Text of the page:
Eight-toothed bark beetle poses threat to Latvia's forests

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On Thursday, December 10, the Saeima in the final reading adopted amendments to the Gauja National Park Law so that landowners owners will be able to more easily fell trees that have become infected with the eight-toothed bark beetle (Ips typographus), a pest that is having an increasingly serious affect on spruce trees.

Land, including private land, within the Gauja National Park boundaries is subject to strict nature protection measures and the felling of mature trees in particular is something that generally requires considerable paperwork to be completed and permission to be obtained.   

However, in future pest control measures will be possible if no habitat of specially protected species has been identified in the relevant forest stand. It will though be necessary to receive the opinion of the State Forest Service Sanitary and Nature Protection Board for felling damaged trees.

Currently, spruce stands are dying in several European countries, including Latvia, due to the widespread multiplication of eight-toothed bark beetles. The bark beetle is considered to be one of the most dangerous forest pests in Latvia, the authors of the draft law have emphasized.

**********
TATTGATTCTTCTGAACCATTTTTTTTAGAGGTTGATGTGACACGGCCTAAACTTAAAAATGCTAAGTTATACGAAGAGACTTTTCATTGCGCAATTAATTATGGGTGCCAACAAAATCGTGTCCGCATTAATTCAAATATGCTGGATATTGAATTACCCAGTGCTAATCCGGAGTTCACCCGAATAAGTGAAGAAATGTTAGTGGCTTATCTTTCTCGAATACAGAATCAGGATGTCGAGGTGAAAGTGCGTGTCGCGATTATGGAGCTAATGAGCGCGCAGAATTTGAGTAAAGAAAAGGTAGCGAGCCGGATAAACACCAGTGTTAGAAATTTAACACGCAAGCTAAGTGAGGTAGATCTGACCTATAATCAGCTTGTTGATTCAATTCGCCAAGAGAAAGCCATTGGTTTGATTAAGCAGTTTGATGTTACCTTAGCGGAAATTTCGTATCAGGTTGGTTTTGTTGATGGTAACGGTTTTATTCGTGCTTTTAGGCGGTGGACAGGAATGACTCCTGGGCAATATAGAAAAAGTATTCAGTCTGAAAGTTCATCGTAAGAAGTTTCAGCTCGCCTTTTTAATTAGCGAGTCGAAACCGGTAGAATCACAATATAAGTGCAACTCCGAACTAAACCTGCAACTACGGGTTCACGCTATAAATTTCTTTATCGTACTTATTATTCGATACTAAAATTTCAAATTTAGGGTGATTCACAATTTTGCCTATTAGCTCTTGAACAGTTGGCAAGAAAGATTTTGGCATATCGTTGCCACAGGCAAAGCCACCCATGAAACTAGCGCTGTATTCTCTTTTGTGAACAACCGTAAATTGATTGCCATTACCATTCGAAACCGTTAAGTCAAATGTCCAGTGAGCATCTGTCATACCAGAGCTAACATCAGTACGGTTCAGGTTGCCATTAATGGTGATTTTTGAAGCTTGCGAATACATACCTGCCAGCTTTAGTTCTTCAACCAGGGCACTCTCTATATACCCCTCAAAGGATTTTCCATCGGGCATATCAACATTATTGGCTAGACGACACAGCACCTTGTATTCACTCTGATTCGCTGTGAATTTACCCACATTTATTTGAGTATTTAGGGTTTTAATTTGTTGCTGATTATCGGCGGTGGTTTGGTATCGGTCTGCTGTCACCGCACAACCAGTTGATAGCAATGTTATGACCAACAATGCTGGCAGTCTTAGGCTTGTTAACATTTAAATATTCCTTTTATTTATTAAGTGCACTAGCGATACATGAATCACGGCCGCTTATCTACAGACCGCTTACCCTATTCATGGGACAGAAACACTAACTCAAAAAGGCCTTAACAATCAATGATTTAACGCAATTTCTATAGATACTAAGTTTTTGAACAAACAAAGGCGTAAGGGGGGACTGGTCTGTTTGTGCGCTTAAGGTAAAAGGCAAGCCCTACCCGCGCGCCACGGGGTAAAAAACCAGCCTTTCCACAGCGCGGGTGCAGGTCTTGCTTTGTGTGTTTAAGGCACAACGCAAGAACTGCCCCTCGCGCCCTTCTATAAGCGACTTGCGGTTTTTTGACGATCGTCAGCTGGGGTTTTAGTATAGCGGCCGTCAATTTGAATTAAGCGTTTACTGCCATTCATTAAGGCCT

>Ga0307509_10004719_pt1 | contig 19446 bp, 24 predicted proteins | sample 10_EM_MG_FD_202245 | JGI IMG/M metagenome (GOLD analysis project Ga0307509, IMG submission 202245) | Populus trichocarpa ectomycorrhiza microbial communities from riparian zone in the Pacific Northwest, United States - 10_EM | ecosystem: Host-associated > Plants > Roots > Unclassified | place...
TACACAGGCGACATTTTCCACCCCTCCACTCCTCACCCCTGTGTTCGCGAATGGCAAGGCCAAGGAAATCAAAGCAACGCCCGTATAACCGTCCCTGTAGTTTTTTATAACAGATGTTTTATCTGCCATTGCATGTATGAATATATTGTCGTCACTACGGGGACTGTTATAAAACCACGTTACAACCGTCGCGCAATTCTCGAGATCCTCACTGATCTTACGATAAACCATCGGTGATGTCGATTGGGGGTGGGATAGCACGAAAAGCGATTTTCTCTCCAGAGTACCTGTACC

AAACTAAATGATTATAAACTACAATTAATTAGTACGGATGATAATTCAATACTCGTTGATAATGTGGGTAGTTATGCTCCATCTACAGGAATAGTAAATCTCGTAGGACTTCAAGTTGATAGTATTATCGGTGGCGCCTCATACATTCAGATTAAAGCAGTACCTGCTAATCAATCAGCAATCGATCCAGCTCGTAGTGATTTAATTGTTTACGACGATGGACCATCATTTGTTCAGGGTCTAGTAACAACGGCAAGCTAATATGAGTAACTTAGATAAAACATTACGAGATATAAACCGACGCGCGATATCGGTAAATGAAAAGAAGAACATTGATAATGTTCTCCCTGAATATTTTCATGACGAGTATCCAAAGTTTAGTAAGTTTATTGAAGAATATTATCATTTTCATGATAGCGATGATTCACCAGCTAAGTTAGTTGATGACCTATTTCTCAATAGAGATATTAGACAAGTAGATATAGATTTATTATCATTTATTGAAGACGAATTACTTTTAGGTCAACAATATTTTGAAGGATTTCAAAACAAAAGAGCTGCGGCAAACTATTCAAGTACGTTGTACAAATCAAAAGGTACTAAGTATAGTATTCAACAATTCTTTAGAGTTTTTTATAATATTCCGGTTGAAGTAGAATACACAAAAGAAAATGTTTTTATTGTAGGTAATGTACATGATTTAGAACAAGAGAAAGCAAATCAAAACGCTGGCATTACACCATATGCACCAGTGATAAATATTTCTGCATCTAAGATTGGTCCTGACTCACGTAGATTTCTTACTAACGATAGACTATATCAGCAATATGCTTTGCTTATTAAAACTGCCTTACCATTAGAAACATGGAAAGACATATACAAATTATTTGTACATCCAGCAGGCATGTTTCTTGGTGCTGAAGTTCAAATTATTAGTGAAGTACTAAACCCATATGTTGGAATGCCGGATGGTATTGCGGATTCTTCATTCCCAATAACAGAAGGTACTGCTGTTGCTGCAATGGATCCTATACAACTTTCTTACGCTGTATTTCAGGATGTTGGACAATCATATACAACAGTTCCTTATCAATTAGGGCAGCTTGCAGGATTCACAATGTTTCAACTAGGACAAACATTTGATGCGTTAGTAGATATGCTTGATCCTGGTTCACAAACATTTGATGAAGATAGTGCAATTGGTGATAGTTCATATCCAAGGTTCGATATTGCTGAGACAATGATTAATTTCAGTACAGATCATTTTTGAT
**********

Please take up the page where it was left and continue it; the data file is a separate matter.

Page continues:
The eight-toothed bark beetle is most frequently found on fallen trees as it prefers stressed and dying trees. However, a population increase as seen in recent years, will see it move to living trees, too. It is believed that the proliferation of the pest in the Gauja National Park may have been facilitated by the dry summer of 2017 and a relatively large number of wind-blown trees.

Controlling the beetle is a matter of urgency, as it has also been known to move to pine trees when its population becomes very large. You can read more about its lifecycle at this site.

Opinions vary on the best methods of control. The population of this pest has reached the high risk of damage threshold in the central and northern part of Vidzeme, and significant damage has been observed in the vicinity of Lubāna.

According to Agnis Šmits, a researcher at the Latvian State Forest Research Institute “Silava”: "Every tree that is cut down leaves a smell where those bark beetles multiply, they come, they stay even more," Schmidt explained earlier in the fact-finding project Re:Check.

Current thinking is that heavily affected spruce stands should be cut completely. If there is another stand nearby that you want to protect, a special chemical or pheromone trap must be placed with the help of the State Forest Service, which attracts the pest. On the other hand, if the damage is small - only individual trees - most likely, the bark beetle has already found the damaged trees it prefers and will not spread to nearby spruces.

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